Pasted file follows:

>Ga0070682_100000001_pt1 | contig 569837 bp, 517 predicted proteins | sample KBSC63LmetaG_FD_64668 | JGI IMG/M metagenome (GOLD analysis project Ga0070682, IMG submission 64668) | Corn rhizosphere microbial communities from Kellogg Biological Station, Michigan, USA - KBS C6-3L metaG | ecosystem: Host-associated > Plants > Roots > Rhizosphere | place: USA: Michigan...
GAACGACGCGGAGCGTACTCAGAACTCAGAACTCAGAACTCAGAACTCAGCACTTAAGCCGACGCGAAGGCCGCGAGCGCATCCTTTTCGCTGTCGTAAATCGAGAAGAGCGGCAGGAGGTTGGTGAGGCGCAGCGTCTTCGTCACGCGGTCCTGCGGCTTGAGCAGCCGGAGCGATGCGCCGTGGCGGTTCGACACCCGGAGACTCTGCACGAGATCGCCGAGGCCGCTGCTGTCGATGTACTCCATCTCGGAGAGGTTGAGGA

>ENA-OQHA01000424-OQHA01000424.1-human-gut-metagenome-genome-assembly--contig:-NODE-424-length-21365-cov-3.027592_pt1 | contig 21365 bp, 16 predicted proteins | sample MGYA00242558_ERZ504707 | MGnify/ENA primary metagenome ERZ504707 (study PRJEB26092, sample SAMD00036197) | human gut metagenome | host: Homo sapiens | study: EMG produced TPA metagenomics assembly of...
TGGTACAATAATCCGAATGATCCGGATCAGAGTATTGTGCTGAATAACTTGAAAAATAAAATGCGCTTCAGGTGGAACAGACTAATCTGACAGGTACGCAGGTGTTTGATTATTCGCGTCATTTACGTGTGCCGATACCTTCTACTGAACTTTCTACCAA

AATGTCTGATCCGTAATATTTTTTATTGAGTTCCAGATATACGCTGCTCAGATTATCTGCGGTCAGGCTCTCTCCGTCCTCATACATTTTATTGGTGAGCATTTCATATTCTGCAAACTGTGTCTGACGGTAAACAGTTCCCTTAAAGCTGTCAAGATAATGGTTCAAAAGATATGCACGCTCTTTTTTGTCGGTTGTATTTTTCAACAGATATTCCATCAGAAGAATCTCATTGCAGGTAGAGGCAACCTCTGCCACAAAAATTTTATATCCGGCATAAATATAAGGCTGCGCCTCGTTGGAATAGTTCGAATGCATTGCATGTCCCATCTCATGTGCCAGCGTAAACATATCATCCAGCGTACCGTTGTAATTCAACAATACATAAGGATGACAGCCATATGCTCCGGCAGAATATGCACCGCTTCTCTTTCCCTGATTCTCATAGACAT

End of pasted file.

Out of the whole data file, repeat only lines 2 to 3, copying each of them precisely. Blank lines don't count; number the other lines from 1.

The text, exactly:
GAACGACGCGGAGCGTACTCAGAACTCAGAACTCAGAACTCAGAACTCAGCACTTAAGCCGACGCGAAGGCCGCGAGCGCATCCTTTTCGCTGTCGTAAATCGAGAAGAGCGGCAGGAGGTTGGTGAGGCGCAGCGTCTTCGTCACGCGGTCCTGCGGCTTGAGCAGCCGGAGCGATGCGCCGTGGCGGTTCGACACCCGGAGACTCTGCACGAGATCGCCGAGGCCGCTGCTGTCGATGTACTCCATCTCGGAGAGGTTGAGGA

>ENA-OQHA01000424-OQHA01000424.1-human-gut-metagenome-genome-assembly--contig:-NODE-424-length-21365-cov-3.027592_pt1 | contig 21365 bp, 16 predicted proteins | sample MGYA00242558_ERZ504707 | MGnify/ENA primary metagenome ERZ504707 (study PRJEB26092, sample SAMD00036197) | human gut metagenome | host: Homo sapiens | study: EMG produced TPA metagenomics assembly of...